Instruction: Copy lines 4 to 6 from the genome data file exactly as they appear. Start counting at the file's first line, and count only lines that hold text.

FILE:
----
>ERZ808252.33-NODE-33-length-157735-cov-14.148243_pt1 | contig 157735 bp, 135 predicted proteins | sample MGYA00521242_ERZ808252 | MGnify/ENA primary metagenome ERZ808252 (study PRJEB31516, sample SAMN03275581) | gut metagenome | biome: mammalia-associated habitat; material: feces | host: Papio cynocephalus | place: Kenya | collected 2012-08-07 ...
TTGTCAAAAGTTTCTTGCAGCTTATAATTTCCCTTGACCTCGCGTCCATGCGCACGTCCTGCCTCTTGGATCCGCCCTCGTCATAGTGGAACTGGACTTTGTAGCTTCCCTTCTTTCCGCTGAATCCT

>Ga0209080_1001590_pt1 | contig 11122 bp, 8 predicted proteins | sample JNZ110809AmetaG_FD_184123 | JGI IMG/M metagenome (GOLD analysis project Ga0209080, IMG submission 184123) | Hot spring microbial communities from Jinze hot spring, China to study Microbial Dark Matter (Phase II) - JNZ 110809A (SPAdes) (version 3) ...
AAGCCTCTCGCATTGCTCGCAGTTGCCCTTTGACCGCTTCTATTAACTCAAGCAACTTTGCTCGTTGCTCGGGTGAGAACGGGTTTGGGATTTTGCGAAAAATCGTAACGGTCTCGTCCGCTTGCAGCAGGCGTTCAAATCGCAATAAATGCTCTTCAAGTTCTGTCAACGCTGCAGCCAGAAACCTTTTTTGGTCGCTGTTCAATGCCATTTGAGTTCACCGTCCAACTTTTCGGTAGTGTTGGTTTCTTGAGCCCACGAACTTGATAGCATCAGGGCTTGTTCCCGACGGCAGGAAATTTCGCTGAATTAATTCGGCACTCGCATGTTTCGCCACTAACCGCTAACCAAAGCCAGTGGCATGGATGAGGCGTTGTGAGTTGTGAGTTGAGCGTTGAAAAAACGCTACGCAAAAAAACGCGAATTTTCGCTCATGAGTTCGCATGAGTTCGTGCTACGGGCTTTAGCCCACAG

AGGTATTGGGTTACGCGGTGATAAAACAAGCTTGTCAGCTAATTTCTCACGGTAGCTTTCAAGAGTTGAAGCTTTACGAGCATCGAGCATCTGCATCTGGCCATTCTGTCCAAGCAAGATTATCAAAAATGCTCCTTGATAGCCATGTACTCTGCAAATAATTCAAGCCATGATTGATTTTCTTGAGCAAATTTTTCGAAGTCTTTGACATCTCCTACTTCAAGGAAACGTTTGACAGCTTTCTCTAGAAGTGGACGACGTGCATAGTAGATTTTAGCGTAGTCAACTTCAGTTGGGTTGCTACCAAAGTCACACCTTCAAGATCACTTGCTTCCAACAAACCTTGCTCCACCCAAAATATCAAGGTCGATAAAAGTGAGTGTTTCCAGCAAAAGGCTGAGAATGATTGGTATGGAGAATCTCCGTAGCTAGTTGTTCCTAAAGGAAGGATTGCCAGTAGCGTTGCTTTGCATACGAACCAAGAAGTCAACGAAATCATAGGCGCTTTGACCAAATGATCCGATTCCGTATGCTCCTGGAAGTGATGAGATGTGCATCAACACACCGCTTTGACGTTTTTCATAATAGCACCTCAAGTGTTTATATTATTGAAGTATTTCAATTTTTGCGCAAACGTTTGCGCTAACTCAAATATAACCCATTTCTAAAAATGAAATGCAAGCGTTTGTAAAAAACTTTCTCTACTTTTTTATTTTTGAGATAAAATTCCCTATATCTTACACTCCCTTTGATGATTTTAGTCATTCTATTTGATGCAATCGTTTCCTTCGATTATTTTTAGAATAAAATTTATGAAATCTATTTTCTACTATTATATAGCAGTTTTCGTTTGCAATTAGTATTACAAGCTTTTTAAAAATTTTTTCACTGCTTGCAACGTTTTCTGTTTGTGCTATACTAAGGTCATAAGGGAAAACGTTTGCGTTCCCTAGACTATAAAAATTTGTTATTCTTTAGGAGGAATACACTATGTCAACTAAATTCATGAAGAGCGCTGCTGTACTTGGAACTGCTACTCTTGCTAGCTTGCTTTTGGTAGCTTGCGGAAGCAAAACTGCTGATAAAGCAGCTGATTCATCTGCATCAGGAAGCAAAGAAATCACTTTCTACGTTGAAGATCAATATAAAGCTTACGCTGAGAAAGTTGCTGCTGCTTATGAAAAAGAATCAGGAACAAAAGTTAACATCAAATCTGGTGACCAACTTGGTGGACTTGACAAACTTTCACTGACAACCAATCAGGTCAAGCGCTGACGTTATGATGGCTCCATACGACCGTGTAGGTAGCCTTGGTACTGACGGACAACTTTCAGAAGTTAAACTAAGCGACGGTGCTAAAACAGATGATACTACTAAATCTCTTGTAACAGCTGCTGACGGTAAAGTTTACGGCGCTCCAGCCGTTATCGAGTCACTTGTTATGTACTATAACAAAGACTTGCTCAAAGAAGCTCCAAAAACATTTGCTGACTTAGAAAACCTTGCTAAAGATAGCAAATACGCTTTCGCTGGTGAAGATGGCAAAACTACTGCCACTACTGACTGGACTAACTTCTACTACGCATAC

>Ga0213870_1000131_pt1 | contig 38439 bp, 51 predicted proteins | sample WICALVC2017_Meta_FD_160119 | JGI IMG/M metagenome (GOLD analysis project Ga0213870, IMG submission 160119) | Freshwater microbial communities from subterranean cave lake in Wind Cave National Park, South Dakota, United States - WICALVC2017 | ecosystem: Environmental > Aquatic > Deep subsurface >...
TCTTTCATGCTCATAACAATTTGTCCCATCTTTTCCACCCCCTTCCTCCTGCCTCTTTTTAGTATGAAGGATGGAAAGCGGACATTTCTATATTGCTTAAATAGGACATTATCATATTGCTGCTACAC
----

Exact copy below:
AAGCCTCTCGCATTGCTCGCAGTTGCCCTTTGACCGCTTCTATTAACTCAAGCAACTTTGCTCGTTGCTCGGGTGAGAACGGGTTTGGGATTTTGCGAAAAATCGTAACGGTCTCGTCCGCTTGCAGCAGGCGTTCAAATCGCAATAAATGCTCTTCAAGTTCTGTCAACGCTGCAGCCAGAAACCTTTTTTGGTCGCTGTTCAATGCCATTTGAGTTCACCGTCCAACTTTTCGGTAGTGTTGGTTTCTTGAGCCCACGAACTTGATAGCATCAGGGCTTGTTCCCGACGGCAGGAAATTTCGCTGAATTAATTCGGCACTCGCATGTTTCGCCACTAACCGCTAACCAAAGCCAGTGGCATGGATGAGGCGTTGTGAGTTGTGAGTTGAGCGTTGAAAAAACGCTACGCAAAAAAACGCGAATTTTCGCTCATGAGTTCGCATGAGTTCGTGCTACGGGCTTTAGCCCACAG

AGGTATTGGGTTACGCGGTGATAAAACAAGCTTGTCAGCTAATTTCTCACGGTAGCTTTCAAGAGTTGAAGCTTTACGAGCATCGAGCATCTGCATCTGGCCATTCTGTCCAAGCAAGATTATCAAAAATGCTCCTTGATAGCCATGTACTCTGCAAATAATTCAAGCCATGATTGATTTTCTTGAGCAAATTTTTCGAAGTCTTTGACATCTCCTACTTCAAGGAAACGTTTGACAGCTTTCTCTAGAAGTGGACGACGTGCATAGTAGATTTTAGCGTAGTCAACTTCAGTTGGGTTGCTACCAAAGTCACACCTTCAAGATCACTTGCTTCCAACAAACCTTGCTCCACCCAAAATATCAAGGTCGATAAAAGTGAGTGTTTCCAGCAAAAGGCTGAGAATGATTGGTATGGAGAATCTCCGTAGCTAGTTGTTCCTAAAGGAAGGATTGCCAGTAGCGTTGCTTTGCATACGAACCAAGAAGTCAACGAAATCATAGGCGCTTTGACCAAATGATCCGATTCCGTATGCTCCTGGAAGTGATGAGATGTGCATCAACACACCGCTTTGACGTTTTTCATAATAGCACCTCAAGTGTTTATATTATTGAAGTATTTCAATTTTTGCGCAAACGTTTGCGCTAACTCAAATATAACCCATTTCTAAAAATGAAATGCAAGCGTTTGTAAAAAACTTTCTCTACTTTTTTATTTTTGAGATAAAATTCCCTATATCTTACACTCCCTTTGATGATTTTAGTCATTCTATTTGATGCAATCGTTTCCTTCGATTATTTTTAGAATAAAATTTATGAAATCTATTTTCTACTATTATATAGCAGTTTTCGTTTGCAATTAGTATTACAAGCTTTTTAAAAATTTTTTCACTGCTTGCAACGTTTTCTGTTTGTGCTATACTAAGGTCATAAGGGAAAACGTTTGCGTTCCCTAGACTATAAAAATTTGTTATTCTTTAGGAGGAATACACTATGTCAACTAAATTCATGAAGAGCGCTGCTGTACTTGGAACTGCTACTCTTGCTAGCTTGCTTTTGGTAGCTTGCGGAAGCAAAACTGCTGATAAAGCAGCTGATTCATCTGCATCAGGAAGCAAAGAAATCACTTTCTACGTTGAAGATCAATATAAAGCTTACGCTGAGAAAGTTGCTGCTGCTTATGAAAAAGAATCAGGAACAAAAGTTAACATCAAATCTGGTGACCAACTTGGTGGACTTGACAAACTTTCACTGACAACCAATCAGGTCAAGCGCTGACGTTATGATGGCTCCATACGACCGTGTAGGTAGCCTTGGTACTGACGGACAACTTTCAGAAGTTAAACTAAGCGACGGTGCTAAAACAGATGATACTACTAAATCTCTTGTAACAGCTGCTGACGGTAAAGTTTACGGCGCTCCAGCCGTTATCGAGTCACTTGTTATGTACTATAACAAAGACTTGCTCAAAGAAGCTCCAAAAACATTTGCTGACTTAGAAAACCTTGCTAAAGATAGCAAATACGCTTTCGCTGGTGAAGATGGCAAAACTACTGCCACTACTGACTGGACTAACTTCTACTACGCATAC

>Ga0213870_1000131_pt1 | contig 38439 bp, 51 predicted proteins | sample WICALVC2017_Meta_FD_160119 | JGI IMG/M metagenome (GOLD analysis project Ga0213870, IMG submission 160119) | Freshwater microbial communities from subterranean cave lake in Wind Cave National Park, South Dakota, United States - WICALVC2017 | ecosystem: Environmental > Aquatic > Deep subsurface >...